Findings from the Instituto del Progreso Latino, Carreras en Salud Program Implementation and Early Impact Report

June 13, 2019
Self-Sufficiency, Welfare & Employment
Pathways for Advancing Careers and Education (PACE), 2007-2018 | Learn more about this project
Carreras en Salud (“Careers in Health”) Cover
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  • File Size 3mb
  • Pages 6
  • Published 2019


This brief summarizes the implementation and early impacts of the Carreras en Salud (Careers in Health) program, operated by Instituto del Progreso Latino, in Chicago, Illinois. The Carreras en Salud program aims to help low-income, low-skilled adults access and complete occupational training that can lead to increased employment and higher earnings. A distinctive feature of this program is a full healthcare career pathway, starting at Career English as a Second Language and continuing through Licensed Practical Nurse (LPN). It is among nine career pathways programs being evaluated in the Pathways for Advancing Careers and Education (PACE) study sponsored by the Administration for Children and Families. Using a rigorous research design, the study found that the Carreras en Salud program increased hours of occupational training and basic skills instruction received and the attainment of education credentials within an 18-month follow-up period. Future reports will examine whether these effects translate into gains in employment and earnings.

Primary Research Questions

  1. 1 What intervention was actually implemented? Did it deviate from plans or expectations?
  2. 2 What were students’ participation patterns and experiences with program services?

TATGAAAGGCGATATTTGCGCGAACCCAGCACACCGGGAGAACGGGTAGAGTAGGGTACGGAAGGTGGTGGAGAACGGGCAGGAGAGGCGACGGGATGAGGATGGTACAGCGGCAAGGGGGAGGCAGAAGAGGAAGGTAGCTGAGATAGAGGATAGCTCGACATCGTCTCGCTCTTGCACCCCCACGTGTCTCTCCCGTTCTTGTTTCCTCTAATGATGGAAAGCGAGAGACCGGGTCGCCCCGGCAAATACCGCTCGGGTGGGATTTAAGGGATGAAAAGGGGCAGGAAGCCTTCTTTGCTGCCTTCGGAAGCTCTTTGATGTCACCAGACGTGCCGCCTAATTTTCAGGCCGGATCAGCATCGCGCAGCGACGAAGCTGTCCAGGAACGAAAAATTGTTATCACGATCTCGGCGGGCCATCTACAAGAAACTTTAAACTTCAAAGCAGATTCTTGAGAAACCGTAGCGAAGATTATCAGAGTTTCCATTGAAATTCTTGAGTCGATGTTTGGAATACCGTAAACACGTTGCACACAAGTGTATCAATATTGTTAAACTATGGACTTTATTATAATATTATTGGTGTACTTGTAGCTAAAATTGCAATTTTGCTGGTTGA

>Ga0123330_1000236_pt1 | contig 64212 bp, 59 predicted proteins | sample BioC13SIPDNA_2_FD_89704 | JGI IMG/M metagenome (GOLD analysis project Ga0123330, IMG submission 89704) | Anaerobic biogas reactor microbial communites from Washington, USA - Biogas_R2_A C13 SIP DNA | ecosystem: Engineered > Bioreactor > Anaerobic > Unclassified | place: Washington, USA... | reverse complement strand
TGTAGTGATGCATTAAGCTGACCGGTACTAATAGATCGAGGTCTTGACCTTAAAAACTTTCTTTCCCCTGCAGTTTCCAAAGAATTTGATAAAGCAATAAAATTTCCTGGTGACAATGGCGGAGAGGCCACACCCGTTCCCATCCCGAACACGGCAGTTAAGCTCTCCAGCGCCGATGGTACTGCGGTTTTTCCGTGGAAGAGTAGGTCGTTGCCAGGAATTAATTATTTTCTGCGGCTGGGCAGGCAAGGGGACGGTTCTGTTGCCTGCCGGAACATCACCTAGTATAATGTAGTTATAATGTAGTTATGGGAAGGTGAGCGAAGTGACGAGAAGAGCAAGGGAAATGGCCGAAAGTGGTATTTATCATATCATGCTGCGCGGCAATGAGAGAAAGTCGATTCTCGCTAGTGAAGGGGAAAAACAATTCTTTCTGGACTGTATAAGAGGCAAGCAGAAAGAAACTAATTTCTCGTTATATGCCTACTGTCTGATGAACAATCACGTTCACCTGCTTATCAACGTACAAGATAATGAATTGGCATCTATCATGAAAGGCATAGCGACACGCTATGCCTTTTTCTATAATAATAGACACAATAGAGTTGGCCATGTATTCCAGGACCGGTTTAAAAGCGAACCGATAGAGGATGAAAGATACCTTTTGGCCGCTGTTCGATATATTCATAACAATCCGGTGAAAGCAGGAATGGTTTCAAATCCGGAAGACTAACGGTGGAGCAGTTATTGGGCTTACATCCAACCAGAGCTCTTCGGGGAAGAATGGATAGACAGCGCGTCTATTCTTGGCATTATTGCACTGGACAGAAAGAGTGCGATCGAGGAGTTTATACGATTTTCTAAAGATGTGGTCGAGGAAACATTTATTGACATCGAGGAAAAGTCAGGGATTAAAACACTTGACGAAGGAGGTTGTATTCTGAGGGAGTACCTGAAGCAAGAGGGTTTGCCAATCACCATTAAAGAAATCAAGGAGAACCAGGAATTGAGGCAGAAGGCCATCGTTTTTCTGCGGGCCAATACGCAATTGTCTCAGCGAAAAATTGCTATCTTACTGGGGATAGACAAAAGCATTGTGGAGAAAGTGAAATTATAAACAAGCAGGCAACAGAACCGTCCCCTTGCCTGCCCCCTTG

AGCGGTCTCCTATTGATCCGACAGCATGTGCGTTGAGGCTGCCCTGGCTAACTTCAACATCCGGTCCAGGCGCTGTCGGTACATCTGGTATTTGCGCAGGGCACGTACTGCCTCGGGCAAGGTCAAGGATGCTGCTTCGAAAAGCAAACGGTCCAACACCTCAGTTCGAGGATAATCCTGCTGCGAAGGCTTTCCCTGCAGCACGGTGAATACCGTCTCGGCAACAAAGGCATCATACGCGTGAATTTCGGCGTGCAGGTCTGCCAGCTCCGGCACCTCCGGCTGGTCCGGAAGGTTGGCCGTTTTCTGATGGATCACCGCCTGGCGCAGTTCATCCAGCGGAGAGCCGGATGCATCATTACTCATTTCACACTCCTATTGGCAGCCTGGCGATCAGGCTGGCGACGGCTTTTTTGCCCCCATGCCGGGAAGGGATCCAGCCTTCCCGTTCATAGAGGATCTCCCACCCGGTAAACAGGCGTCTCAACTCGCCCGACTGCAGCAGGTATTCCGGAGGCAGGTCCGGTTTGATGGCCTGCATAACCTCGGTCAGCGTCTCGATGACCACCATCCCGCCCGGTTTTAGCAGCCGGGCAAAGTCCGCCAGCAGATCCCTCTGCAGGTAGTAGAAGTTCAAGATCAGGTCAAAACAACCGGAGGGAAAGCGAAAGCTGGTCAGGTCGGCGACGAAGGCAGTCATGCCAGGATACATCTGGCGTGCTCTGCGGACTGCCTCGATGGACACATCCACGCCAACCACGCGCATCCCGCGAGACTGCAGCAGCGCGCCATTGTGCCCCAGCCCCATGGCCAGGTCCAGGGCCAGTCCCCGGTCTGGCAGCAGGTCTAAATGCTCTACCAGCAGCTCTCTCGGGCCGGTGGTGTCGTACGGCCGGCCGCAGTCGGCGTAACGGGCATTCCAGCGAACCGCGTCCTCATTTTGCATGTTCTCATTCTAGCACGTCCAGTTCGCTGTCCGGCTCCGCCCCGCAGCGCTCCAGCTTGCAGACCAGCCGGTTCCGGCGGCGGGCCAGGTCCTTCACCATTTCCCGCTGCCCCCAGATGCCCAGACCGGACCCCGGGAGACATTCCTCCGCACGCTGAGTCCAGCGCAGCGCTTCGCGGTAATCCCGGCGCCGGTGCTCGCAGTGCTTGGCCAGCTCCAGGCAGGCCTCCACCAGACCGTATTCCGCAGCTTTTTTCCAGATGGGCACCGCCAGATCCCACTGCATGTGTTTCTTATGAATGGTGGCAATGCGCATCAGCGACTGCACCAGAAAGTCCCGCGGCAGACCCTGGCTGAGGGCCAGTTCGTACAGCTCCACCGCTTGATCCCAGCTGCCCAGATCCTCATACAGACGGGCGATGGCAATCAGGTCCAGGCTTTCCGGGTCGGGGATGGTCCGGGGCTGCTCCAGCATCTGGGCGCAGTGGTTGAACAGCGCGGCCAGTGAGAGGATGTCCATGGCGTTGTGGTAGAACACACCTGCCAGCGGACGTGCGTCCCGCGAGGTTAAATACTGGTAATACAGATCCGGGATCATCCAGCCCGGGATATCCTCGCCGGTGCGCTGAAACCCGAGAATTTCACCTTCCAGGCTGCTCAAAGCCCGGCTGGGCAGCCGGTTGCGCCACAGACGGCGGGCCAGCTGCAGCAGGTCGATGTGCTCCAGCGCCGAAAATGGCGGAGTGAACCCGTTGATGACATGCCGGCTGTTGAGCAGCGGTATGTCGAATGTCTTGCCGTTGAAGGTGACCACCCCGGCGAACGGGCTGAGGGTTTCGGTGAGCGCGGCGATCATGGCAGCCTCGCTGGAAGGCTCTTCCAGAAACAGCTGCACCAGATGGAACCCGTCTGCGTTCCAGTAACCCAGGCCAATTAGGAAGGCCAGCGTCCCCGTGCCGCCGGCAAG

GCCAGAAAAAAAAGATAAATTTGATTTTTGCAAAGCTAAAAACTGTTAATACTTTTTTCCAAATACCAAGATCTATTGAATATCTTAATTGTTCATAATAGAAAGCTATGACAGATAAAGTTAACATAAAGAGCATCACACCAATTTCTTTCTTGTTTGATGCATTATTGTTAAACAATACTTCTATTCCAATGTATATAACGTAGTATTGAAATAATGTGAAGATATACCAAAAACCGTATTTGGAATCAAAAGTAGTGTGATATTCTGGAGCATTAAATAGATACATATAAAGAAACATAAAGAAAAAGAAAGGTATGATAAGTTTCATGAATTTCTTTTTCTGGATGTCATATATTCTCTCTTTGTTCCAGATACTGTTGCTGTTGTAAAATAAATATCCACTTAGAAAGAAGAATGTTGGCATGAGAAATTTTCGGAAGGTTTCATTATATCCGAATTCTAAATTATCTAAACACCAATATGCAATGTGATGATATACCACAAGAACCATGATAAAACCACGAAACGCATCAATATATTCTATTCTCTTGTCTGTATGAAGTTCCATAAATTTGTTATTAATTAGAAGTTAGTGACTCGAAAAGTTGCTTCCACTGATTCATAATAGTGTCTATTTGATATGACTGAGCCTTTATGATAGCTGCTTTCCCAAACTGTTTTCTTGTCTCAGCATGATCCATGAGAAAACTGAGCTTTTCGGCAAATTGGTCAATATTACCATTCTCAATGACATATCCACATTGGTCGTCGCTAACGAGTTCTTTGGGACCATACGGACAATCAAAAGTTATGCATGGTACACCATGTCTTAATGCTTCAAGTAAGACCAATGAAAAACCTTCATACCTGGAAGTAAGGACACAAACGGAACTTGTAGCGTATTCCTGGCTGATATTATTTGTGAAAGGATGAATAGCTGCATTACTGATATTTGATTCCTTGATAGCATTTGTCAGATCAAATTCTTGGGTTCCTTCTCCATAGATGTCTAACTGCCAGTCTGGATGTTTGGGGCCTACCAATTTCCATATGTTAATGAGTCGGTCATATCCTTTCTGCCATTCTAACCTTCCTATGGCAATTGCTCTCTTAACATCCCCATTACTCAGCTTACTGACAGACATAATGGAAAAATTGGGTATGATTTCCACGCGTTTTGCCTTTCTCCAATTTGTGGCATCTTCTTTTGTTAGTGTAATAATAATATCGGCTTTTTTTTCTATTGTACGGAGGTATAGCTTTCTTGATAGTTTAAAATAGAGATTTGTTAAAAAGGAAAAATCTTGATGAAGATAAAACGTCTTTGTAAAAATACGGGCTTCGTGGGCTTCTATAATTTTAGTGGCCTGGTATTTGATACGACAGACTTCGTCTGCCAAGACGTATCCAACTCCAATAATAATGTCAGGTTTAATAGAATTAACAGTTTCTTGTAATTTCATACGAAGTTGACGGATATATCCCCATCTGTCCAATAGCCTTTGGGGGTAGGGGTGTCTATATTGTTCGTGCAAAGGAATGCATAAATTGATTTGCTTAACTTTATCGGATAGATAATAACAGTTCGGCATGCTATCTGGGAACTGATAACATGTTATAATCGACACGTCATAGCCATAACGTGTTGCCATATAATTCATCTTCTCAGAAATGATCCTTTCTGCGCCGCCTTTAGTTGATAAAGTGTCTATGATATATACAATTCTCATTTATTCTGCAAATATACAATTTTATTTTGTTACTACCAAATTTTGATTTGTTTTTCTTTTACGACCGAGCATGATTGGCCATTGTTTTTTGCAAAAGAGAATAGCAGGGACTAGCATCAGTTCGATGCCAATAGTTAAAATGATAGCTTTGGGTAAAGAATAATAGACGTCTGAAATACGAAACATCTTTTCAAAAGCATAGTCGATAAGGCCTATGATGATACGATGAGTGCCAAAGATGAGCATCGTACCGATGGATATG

3. 3 What were the effects of Carreras en Salud on educational attainment, including hours of occupational training and basic skills instruction received and receipt of credentials, and other educational outcomes?


The goal of the Carreras program is to help low-income Latinos improve their basic skills and enroll in occupational training to gain the necessary skills and credentials for jobs as a Certified Nursing Assistant (CNA) and Licensed Practical Nurse (LPN). The Carreras program features a series of courses—from basic skills instruction (for participants who need it, designed specifically for those interested in nursing occupations) through college-level instruction. It also provides an array of services to support students while they attend classes. The program consists of five elements: (1) a structured healthcare training pathway, starting at low skill levels; (2) contextualized and accelerated basic skills and ESL instruction; (3) academic advising and non-academic supports; (4) financial assistance; and (5) employment services.

Key Findings and Highlights

  • The program increased the hours of occupational training (the confirmatory outcome measured in this report) and basic skills instruction received over the follow-up period. The treatment group was also more likely than the control group to receive career counseling, help arranging supports, and job search assistance.
  • The treatment group earned more credentials than the control group, primarily from a licensing or certification organization.
  • The program increased employment in the healthcare field and reduced the proportion of treatment group members experiencing financial hardships.


The Carreras en Salud evaluation included an implementation study that examines the design and operation of the program and enrolled students’ participation patterns, and an impact study that uses an experimental design to measure differences in educational and employment outcomes. Between November 2011 and September 2014, the evaluation randomly assigned 800 program applicants to either the treatment or the control group. Prior to estimating Carreras en Salud impacts, the research team published an analysis plan specifying key hypotheses and outcome measures. Data sources included a follow-up survey conducted approximately 18 months after random assignment, administrative records from Instituto del Progreso Latino, and site visits to document program implementation and operations.

Last Reviewed: June 12, 2019